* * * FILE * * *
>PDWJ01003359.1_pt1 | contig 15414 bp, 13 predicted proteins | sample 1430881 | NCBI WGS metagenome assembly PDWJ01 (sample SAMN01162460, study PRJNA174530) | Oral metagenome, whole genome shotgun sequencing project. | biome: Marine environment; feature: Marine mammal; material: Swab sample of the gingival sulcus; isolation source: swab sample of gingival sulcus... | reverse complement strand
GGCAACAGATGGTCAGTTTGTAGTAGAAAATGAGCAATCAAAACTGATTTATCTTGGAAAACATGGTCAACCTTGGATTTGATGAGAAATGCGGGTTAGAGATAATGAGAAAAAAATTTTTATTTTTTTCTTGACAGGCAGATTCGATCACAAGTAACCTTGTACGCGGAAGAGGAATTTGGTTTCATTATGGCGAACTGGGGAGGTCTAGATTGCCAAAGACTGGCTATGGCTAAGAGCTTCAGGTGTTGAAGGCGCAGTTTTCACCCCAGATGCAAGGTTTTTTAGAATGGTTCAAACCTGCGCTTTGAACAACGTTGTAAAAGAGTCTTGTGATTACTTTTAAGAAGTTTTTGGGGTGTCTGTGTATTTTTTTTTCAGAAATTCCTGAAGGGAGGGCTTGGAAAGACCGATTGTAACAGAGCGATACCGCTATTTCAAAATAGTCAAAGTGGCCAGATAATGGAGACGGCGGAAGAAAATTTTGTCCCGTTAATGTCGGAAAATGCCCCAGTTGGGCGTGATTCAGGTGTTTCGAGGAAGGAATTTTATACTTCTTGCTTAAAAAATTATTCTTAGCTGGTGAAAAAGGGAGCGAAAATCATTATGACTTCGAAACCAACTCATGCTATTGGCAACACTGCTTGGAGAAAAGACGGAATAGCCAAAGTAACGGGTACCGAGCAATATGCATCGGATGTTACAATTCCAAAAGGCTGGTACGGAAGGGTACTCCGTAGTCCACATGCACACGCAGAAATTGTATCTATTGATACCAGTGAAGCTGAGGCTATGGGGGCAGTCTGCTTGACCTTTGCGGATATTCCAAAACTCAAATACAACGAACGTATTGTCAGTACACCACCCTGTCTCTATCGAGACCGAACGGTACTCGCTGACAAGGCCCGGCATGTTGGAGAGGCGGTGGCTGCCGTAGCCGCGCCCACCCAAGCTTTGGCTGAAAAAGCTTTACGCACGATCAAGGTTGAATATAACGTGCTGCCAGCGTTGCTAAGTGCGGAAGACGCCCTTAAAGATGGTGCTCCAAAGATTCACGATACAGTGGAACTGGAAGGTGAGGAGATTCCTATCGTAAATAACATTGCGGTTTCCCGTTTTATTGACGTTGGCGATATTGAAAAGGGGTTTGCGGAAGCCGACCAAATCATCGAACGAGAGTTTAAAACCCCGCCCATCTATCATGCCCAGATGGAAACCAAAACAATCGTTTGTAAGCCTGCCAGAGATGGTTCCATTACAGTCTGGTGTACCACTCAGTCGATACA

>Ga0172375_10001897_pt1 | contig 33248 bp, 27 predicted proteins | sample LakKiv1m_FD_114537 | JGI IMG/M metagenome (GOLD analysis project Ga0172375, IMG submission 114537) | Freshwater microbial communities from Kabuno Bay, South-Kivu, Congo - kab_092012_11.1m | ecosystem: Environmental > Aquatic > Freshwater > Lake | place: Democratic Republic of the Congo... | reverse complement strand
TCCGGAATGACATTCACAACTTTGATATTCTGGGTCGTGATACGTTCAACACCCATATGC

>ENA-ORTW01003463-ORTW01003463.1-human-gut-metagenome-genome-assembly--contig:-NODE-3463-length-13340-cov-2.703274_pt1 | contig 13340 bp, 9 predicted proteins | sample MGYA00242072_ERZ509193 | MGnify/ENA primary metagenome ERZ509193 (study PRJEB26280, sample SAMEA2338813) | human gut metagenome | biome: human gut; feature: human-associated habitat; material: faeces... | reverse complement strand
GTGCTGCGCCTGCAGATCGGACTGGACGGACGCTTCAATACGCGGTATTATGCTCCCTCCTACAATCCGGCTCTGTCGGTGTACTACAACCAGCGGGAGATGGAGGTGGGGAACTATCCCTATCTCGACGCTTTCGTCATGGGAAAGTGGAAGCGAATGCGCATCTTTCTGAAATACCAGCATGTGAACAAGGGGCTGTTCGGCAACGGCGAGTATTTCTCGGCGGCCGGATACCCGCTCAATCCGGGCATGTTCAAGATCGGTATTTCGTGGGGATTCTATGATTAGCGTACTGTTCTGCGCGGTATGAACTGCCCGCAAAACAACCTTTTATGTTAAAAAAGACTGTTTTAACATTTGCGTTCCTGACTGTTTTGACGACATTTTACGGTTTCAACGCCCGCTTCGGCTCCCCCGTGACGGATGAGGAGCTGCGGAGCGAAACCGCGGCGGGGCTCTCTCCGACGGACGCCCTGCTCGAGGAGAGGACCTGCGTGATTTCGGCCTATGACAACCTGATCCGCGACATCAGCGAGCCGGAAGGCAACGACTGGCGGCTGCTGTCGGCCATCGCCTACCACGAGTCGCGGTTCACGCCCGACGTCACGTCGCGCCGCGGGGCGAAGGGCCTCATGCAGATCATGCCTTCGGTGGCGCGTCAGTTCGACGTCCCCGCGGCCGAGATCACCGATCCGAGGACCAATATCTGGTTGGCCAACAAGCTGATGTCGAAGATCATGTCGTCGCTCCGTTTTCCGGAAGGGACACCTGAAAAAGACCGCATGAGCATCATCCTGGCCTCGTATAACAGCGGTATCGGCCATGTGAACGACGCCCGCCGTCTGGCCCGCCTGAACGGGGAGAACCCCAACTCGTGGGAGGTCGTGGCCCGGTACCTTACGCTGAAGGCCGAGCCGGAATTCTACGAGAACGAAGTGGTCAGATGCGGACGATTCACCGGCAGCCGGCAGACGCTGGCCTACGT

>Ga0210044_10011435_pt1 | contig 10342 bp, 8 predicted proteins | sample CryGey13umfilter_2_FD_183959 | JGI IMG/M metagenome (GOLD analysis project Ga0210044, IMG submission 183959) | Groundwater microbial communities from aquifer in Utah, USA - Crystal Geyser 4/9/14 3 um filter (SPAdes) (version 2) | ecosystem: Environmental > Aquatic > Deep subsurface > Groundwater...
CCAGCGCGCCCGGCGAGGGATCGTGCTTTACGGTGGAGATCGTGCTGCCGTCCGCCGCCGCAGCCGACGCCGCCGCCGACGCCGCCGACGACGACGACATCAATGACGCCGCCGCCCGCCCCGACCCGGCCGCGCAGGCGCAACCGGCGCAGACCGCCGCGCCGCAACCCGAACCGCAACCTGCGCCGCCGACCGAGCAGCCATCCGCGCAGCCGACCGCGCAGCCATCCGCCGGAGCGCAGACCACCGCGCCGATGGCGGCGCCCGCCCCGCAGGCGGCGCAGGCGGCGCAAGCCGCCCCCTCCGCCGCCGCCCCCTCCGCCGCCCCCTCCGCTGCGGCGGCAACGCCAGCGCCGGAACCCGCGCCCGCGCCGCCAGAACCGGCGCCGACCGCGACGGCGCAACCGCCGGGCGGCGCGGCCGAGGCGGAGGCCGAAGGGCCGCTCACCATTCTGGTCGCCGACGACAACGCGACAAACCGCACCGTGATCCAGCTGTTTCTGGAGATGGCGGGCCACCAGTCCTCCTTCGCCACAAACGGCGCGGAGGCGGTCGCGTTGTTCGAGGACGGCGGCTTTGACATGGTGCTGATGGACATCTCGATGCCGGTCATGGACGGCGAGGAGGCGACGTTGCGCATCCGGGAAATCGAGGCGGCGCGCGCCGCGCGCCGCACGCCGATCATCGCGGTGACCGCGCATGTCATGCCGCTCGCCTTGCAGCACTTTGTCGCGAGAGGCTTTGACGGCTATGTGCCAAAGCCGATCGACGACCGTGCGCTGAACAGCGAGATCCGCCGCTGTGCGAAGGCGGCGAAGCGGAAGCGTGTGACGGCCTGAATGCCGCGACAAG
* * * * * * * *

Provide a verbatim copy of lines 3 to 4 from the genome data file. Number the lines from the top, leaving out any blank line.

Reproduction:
>Ga0172375_10001897_pt1 | contig 33248 bp, 27 predicted proteins | sample LakKiv1m_FD_114537 | JGI IMG/M metagenome (GOLD analysis project Ga0172375, IMG submission 114537) | Freshwater microbial communities from Kabuno Bay, South-Kivu, Congo - kab_092012_11.1m | ecosystem: Environmental > Aquatic > Freshwater > Lake | place: Democratic Republic of the Congo... | reverse complement strand
TCCGGAATGACATTCACAACTTTGATATTCTGGGTCGTGATACGTTCAACACCCATATGC